Hey there, time traveller!
This article was published 16/11/2012 (1651 days ago), so information in it may no longer be current.
It's always an occasion when Mahler's on the program. It becomes even more so when it's also the first time a major symphonic work is performed in the city.
Remarkably, it's taken 65 years for the Winnipeg Symphony Orchestra to première Gustav Mahler's Symphony No. 7 in E minor, an inexplicable fact worth pondering. Friday night's concert featured the massive, 80-minute piece (no intermission), led with verve by maestro Alexander Mickelthwate, as the sole work on the bill.
Completed in 1905, the five-movement piece is, arguably, one of the Austrian composer's lesser-appreciated works, eclipsed by his earlier symphonies. Still, the seventh fully displays Mahler's extraordinary ear for orchestration, with the work teeming with pastoral cowbells, bird calls and hunting horns, as well as a rich palette of colourful instrumental effects, including viciously snapped pizzicato that must make every string player shudder in fear.
After a brief introduction in which he set the tone for what was to come, Mickelthwate immediately imbued the lengthy first movement, Langsam Allegro risoluto, ma non troppo, with requisite grandeur underpinned by an underlying, brooding ethos. After a fiery start, including some overzealous horns, the music gave way to a funereal march punctuated by sharply dotted rhythms before melting into a sentimental Viennese waltz signalled by principal trumpet Brian Sykora.
The second section, inspired by Dutch artist Rembrandt's painting Night Watch, is the first of two Nachtmusik (Night Music) movements that form the bedrock of this work. Following a soulful horn introduction, the more lightly textured movement offered the first real taste of Mahler's compositional genius, despite excessively loud, clanging cowbells that made one wonder if bovines had entered the hall.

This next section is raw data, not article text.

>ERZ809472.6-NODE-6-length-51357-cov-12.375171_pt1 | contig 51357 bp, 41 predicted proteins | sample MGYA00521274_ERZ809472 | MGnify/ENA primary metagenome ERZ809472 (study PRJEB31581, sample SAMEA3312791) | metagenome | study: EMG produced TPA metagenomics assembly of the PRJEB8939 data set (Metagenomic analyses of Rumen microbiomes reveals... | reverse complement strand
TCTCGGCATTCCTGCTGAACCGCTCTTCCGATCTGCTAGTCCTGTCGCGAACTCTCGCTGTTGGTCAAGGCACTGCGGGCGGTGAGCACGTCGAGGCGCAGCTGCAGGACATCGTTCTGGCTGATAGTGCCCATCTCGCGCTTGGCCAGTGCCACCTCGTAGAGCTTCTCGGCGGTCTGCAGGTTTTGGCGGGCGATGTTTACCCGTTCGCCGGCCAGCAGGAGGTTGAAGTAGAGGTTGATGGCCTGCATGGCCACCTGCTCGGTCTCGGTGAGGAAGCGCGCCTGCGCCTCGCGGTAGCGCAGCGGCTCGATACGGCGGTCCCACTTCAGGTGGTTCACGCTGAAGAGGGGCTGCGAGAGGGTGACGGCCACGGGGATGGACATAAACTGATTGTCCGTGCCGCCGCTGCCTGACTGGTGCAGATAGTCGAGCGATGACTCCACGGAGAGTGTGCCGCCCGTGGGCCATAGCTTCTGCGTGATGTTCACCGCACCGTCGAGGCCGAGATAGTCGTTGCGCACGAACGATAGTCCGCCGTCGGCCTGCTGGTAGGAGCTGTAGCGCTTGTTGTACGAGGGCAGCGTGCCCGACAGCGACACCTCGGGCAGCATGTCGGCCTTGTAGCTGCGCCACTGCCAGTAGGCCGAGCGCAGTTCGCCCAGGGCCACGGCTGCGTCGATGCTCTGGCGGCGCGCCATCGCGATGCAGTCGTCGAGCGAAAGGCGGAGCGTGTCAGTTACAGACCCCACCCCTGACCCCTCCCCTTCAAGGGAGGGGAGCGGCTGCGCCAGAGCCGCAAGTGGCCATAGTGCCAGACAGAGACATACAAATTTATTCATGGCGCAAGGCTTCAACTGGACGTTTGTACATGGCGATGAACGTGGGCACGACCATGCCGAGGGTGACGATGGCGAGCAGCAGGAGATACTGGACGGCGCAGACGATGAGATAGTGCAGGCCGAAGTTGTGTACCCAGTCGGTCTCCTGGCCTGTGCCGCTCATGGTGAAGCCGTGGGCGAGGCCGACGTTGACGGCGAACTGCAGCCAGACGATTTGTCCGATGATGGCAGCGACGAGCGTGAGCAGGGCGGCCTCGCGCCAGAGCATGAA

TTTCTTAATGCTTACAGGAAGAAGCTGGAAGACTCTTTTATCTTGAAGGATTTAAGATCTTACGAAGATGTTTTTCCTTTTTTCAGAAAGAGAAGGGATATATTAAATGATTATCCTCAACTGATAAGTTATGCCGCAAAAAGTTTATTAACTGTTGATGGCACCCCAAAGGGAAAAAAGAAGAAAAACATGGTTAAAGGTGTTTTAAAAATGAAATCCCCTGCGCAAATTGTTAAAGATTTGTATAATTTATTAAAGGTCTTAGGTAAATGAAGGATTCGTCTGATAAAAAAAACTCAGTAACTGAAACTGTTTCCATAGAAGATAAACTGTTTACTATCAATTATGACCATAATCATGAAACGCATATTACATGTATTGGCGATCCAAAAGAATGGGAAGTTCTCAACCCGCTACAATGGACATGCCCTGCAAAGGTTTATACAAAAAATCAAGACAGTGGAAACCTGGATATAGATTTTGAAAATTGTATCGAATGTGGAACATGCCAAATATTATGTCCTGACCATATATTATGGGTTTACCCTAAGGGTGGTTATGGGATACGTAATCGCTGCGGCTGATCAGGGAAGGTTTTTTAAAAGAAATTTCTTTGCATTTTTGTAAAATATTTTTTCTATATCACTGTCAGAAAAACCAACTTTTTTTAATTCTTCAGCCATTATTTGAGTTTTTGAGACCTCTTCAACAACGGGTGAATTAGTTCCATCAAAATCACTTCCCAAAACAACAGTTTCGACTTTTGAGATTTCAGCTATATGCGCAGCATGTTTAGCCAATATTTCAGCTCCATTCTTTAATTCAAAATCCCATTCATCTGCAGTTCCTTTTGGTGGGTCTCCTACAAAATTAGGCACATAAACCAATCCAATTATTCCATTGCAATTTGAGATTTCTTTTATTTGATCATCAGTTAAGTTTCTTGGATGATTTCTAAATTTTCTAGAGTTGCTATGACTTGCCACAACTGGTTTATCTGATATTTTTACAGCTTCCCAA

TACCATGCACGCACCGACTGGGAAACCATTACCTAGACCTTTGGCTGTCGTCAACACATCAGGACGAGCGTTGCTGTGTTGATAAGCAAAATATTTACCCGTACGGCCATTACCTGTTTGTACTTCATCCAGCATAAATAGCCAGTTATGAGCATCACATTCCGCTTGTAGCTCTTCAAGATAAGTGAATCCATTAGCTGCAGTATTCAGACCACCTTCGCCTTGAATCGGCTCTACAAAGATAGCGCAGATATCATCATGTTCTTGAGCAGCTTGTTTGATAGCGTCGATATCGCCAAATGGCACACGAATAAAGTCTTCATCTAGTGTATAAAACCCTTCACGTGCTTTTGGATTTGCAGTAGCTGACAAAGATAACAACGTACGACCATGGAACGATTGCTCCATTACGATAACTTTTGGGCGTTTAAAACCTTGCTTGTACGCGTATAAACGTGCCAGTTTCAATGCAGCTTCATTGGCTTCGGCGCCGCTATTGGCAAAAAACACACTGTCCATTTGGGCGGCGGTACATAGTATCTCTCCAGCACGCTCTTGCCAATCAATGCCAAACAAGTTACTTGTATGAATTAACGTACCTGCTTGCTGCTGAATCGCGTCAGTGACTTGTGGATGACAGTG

Mickelthwate's dramatic handling of the final moment when the piece descends into silence proved exactly right.
Then it became time for the Scherzo, rife with dark forces and musical demons. As one the most nightmarish pieces in Mahler's canon, this section could have gone even further with more dramatic contrast and greater dynamic range.
By contrast, the fourth movement, Nachtmusik II, showcased the always elegant playing of WSO concertmaster Gwen Hoebig, who performed the opening amoroso theme with sensitive grace and understanding. The maestro ably swept through the gentle twists and turns of the chamber music that added Alan Nagelberg's folksy guitar and Skender Sefa's mandolin to the mix.
The finale Rondo-Finale that parodies Wagner's Die Meistersinger von Nürnberg unleashed the full orchestra in all its pent-up fury, including a fortississimo (or more) brass section. This buoyant capper is one that has borne controversy over the years for its seemingly ill fit with the rest of the sombre work. However, you can't deny its sheer power and ability to stir, especially when the tubular bells joyously peal during the final bars. At the end of this historic night, it also added its own celebratory end note for a concert that, in itself, became a triumph for these hard-working musicans and their fearless leader, who received, as expected, a rousing standing ovation.
The concert repeats Saturday night at the Centennial Concert Hall, 8 p.m.
Centennial Concert Hall
Four stars out of five